John the Baptist saw Jesus coming toward him and said, “Behold, the Lamb of God, who takes away the sin of the world” (Jn 1:29).
The only one who can take away sins is God. The unblemished lamb is the animal that is sacrificed at the Passover meal, commemorating when the angel of death passed over the Hebrews whose doorposts were marked with the blood of the lamb. The next day they were freed from their slavery under pharaoh, and the exodus event began culminating in their passing through the Red Sea to freedom.
The Son of God became the Lamb of God, became human. He experienced laughter, pain, suffering, love, tears, and temptation, all of the condition even temptation but he did not sin. The Son of God became human so that what he assumed in his human condition, he could redeem. As the lamb of God, Jesus approached John for baptism, he took upon himself the sin of the world and submitted his divinity to his human condition and was willing to be baptized as a foreshadowing of his crucifixion on the cross.
The act of the Incarnation, becoming fully human while remaining fully divine, was the premiere act of mercy, in that Jesus entered the chaos and woundedness of our lives. He did so for each and every one of us, to be one with us, to understand and experience our struggles, our temptations, and to lead us to freedom from our sin, our turning away from his Father who only wants the best for us, who loves us so much he is willing to let us reject him.
Alone we cannot be redeemed, we cannot be fully healed or restored to who we have been created to be. We need a savior. Jesus is more than a model to follow or a teacher to guide, he became one with us in our humanity to lift us up out of our brokenness. In saying yes to his invitation, we can say with Paul, “yet I live, no longer I, but Christ lives in me; insofar as I now live in the flesh, I live by faith in the Son of God who has loved me and given himself up for me” (Galatians 2:20). This is the gift we have received again this Christmas, access to the divine power of the Love of God the Father, God the Son, and God the Holy Spirit.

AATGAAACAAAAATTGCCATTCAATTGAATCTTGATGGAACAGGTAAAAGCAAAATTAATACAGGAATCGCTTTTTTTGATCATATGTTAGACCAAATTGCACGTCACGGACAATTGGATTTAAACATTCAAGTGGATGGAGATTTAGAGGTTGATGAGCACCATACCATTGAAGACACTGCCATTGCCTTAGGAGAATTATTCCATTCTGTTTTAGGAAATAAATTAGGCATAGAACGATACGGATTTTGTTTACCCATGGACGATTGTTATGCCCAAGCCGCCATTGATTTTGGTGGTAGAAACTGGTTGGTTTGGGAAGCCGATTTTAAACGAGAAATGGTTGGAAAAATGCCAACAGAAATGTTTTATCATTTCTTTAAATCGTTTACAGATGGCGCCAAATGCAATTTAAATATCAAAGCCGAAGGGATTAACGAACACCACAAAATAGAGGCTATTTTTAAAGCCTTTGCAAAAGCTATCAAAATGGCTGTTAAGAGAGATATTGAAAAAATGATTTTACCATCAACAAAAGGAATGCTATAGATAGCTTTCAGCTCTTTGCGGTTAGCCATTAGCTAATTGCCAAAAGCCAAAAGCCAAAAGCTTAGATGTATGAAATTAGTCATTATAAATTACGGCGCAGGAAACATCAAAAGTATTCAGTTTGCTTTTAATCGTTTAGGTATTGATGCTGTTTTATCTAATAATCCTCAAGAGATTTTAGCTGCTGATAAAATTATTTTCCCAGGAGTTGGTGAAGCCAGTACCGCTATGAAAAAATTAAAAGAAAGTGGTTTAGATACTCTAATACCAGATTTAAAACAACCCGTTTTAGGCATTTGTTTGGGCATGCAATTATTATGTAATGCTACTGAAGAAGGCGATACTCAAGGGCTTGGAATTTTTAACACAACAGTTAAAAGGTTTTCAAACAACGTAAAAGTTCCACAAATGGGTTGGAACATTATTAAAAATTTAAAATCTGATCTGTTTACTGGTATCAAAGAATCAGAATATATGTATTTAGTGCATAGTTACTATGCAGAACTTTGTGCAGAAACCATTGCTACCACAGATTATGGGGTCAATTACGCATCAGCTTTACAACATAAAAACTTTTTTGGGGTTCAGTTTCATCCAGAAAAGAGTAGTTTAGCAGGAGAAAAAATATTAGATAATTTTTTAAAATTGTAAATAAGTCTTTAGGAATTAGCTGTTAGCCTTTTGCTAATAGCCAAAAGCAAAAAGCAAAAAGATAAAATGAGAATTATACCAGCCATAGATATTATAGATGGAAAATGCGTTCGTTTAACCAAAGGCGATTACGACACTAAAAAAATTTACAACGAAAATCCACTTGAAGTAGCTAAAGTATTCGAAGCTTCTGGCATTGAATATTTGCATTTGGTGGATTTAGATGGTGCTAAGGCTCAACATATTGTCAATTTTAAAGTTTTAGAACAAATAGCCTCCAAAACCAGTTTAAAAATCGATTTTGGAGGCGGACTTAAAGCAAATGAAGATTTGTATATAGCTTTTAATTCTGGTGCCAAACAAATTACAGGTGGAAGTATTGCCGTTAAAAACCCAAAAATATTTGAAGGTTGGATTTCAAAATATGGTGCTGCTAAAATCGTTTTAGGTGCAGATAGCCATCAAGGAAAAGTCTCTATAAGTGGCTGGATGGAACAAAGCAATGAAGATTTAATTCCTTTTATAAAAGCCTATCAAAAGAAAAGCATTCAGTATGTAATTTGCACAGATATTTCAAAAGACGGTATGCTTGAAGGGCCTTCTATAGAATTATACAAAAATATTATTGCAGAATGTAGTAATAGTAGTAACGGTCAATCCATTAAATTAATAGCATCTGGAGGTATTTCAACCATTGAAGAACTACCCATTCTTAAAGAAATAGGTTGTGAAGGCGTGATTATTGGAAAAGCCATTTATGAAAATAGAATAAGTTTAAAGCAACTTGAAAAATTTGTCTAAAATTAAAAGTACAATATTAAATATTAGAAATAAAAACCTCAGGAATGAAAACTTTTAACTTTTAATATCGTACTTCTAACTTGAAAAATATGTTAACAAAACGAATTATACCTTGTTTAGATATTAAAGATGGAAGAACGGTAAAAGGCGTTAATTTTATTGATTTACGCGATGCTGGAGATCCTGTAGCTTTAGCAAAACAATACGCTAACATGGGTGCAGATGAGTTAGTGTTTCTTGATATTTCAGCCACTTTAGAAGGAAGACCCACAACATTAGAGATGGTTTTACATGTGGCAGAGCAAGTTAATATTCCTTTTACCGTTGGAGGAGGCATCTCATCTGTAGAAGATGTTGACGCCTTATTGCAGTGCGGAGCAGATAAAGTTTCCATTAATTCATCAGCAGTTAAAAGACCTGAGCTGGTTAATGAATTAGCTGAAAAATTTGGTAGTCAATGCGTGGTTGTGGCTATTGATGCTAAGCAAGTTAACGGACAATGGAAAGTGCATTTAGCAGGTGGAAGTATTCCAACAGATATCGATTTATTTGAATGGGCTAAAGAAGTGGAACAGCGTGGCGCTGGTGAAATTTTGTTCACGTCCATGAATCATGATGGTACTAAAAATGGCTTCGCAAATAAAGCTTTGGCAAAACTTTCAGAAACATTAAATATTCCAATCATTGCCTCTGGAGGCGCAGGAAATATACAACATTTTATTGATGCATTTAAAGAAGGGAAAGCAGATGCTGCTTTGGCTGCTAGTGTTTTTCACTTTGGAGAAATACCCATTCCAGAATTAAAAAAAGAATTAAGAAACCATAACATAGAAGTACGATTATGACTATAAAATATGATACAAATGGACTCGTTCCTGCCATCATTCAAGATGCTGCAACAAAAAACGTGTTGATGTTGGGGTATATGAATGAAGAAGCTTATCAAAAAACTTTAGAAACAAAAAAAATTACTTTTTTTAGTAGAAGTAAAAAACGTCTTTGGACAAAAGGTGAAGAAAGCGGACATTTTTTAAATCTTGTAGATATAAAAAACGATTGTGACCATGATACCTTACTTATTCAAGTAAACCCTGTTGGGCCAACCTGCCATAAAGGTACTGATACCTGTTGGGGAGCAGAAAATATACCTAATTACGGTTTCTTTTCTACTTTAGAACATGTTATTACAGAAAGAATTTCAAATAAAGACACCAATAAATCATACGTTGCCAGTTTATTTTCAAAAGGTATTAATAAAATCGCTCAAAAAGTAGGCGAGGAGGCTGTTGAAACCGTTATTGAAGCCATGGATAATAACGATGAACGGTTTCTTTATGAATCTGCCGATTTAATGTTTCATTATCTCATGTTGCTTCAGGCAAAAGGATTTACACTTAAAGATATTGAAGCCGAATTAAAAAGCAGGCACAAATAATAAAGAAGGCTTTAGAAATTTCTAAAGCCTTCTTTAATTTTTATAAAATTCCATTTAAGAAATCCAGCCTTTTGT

Jesus holds his hand out to each one of us today. May we receive his hand in our own, and as our fingers touch his palm may we feel the wound there, embrace the remembrance of the nail that pierced his flesh, the pain that he endured, so we could have this very moment with him. Even in our brokenness, anxiety, confusion, fear, and sin, may we resist pulling away. May we feel the warmth of his hand grip ours. Let your gaze be drawn up to see his face, his smile, his forgiveness, his love.
“Behold, the Lamb of God, who takes away the sins of the world.” Behold the Lamb of God who takes away our sin and restores us to life.
Photo: Statue of Mary and Jesus on the front grounds of Mission San Luis Rey de Francia, Oceanside, CA